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The Fear Of Being Milkless

October 13, 2017

What a queer and delightful sight! Nearly the entire population of our tiny town rushes to the local market like a pack of lemmings to strip the shelves entirely of milk and bread. What brings about this strange activity? A calamity of biblical proportions? An imminent nuclear attack? Permanent Covid lockdown? No. In this small corner of the world, it is the mere mention of that four letter word – Snow.

I am not exaggerating here. When the weatherman predicts even the slightest chance of a dusting of snow, people here run to the markets and stock-up on milk and bread. I’ve often mused as to why milk and bread? Are they thinking of waiting out a blizzard making bread pudding? As crazy as it is, it is also very comical to watch.

But the fun doesn’t stop at the local markets. No indeed. Entire shopping malls shut down in the face of less than a half an inch of the white stuff. Schools are automatically closed for days or even weeks, assuring our under-educated children remain so. To be sure, somewhere in the distance there is a bedraggled old woman shrieking, “Run for your lives – the chariots are coming!”

Yet in the midst of this circus-like activity, every under-skilled driver sooner or later decides they must venture out of their warm garage and give their car a chance in the destruction derby. It’s not that the roads are impassable with such light snow, it’s just that our local drivers here in North Carolina are about 90% from up north where they tend to be a little under-skilled when it comes to driving or down south in Florida where snow is just a Christmas theme. The results are as equally entertaining as the run for the roses in the milk aisle. There is something devilishly funny about seeing an old douche bag with a Brooklyn accent slide into a ditch with her Cadillac four wheel drive utility vehicle and then utter that she should have bought the bigger model.

It is the fear of being milkless that drives this frenzied behavior. Having lived in the Italian Alps where 8 to 10 feet of snow is normal, I can only shake my head in disbelief and wonder what these poor souls would do in a real snow storm.

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  1. Olive Blankenship permalink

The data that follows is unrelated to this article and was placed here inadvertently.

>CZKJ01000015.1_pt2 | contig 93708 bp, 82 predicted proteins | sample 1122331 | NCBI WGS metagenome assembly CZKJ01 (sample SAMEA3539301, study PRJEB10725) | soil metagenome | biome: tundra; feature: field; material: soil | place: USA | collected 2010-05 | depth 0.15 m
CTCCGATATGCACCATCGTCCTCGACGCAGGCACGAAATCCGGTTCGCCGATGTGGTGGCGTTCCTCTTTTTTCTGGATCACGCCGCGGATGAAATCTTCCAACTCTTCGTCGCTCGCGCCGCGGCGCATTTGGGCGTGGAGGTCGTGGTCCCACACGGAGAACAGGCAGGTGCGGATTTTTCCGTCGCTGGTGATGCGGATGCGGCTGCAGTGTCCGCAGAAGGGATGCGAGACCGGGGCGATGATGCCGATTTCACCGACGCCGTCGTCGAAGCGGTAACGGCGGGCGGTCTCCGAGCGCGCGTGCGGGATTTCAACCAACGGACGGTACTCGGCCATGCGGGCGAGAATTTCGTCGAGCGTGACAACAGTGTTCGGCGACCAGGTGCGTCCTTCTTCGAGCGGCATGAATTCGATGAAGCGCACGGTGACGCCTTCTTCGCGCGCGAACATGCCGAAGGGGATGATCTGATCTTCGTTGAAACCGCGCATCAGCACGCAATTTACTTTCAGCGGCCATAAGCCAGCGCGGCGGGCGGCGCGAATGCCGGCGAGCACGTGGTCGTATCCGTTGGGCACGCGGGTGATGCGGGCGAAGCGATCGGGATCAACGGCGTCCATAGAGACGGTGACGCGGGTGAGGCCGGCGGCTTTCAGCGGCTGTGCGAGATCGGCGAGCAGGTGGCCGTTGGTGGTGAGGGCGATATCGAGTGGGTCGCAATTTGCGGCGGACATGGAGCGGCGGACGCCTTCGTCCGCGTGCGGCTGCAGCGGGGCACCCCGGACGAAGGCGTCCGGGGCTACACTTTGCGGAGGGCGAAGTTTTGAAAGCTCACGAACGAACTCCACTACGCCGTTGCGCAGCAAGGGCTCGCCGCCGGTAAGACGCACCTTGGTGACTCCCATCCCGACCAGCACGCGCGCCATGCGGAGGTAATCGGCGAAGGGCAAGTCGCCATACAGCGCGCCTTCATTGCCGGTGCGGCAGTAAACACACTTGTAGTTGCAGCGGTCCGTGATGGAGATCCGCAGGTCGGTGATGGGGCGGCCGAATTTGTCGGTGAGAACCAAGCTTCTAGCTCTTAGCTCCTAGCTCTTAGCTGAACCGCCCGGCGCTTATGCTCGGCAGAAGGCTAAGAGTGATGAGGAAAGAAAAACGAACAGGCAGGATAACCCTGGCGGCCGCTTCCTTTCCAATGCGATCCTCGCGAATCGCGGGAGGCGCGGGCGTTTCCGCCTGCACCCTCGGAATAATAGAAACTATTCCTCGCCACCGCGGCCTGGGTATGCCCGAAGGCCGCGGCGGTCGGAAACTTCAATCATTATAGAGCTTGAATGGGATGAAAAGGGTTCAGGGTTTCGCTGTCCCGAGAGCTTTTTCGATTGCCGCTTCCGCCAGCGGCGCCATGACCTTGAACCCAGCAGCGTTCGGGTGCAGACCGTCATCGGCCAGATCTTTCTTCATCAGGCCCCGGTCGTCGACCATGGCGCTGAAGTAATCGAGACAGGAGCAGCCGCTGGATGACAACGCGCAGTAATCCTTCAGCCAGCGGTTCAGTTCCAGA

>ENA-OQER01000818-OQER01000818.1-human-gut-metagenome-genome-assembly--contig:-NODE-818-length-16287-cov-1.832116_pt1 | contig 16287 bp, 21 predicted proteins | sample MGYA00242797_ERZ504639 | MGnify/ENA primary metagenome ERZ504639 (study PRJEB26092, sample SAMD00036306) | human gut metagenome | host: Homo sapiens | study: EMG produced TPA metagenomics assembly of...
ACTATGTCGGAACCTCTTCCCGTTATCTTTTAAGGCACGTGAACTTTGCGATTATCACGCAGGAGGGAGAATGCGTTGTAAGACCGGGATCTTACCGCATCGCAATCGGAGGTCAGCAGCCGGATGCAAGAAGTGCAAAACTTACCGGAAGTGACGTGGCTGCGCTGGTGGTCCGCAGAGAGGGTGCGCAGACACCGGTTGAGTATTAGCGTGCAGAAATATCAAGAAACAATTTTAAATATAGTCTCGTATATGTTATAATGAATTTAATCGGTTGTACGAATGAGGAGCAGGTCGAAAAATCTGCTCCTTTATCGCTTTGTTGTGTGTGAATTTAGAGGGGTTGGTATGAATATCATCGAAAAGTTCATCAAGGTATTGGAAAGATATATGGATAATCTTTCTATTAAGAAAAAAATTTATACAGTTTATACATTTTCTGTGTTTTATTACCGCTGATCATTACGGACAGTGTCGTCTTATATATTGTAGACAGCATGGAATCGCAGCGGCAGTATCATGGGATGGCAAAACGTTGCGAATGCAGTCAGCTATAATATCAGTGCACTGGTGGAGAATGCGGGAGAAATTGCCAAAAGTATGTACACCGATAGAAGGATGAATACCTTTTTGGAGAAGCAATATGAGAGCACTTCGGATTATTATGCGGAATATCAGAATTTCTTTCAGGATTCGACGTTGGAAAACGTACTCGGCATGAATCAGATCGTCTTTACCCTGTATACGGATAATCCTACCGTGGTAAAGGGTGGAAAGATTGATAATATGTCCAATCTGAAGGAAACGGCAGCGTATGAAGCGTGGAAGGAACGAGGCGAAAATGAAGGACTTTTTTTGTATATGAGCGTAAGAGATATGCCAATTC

The same thing happens here in Grass Valley, CA. We call it the “S” word. People run around picking up supplies like they were going to be snowed in for a month. That doesn’t happen much anymore. Also, the people around here do NOT know how to drive in the snow.

    Liked by 1 person

  2. Nobody seems to know how to drive in the snow. Remember that little thing we had at Sylmar High: Driver’s Education? Apparently, it is a relic.

    Liked by 1 person

  3. KiM permalink

    I hate it when I’m really out of food because there’s not much to choose from if s*** is in the forecast. I love it, and love that we have four seasons. I used to think of a snow day as a great book reading, curl up on the sofa day off from above but now that I work from home I see it as a photo op.

    Liked by 1 person

  4. Screw the milk. What about the bread? 🙂

    Liked by 1 person

  5. Reblogged this on allenrizzi and commented:

    The weather report calls for a dusting of snow. Gentlemen, start your engines!


  6. Probably happening here this morning. My book-signing at Minburn has been cancelled for tomorrow–snow, ice on top, then wind. We’ve already been to the store!

    Liked by 1 person

  7. When its snow, there is a run on white: milk, bread, and toilet paper. Living in a college town, the need varies a bit to include assorted alcoholic beverages with coeds seeming to also opt for yogurt.
    From the comment, I’m guessing you are back in NC.

    Liked by 1 person

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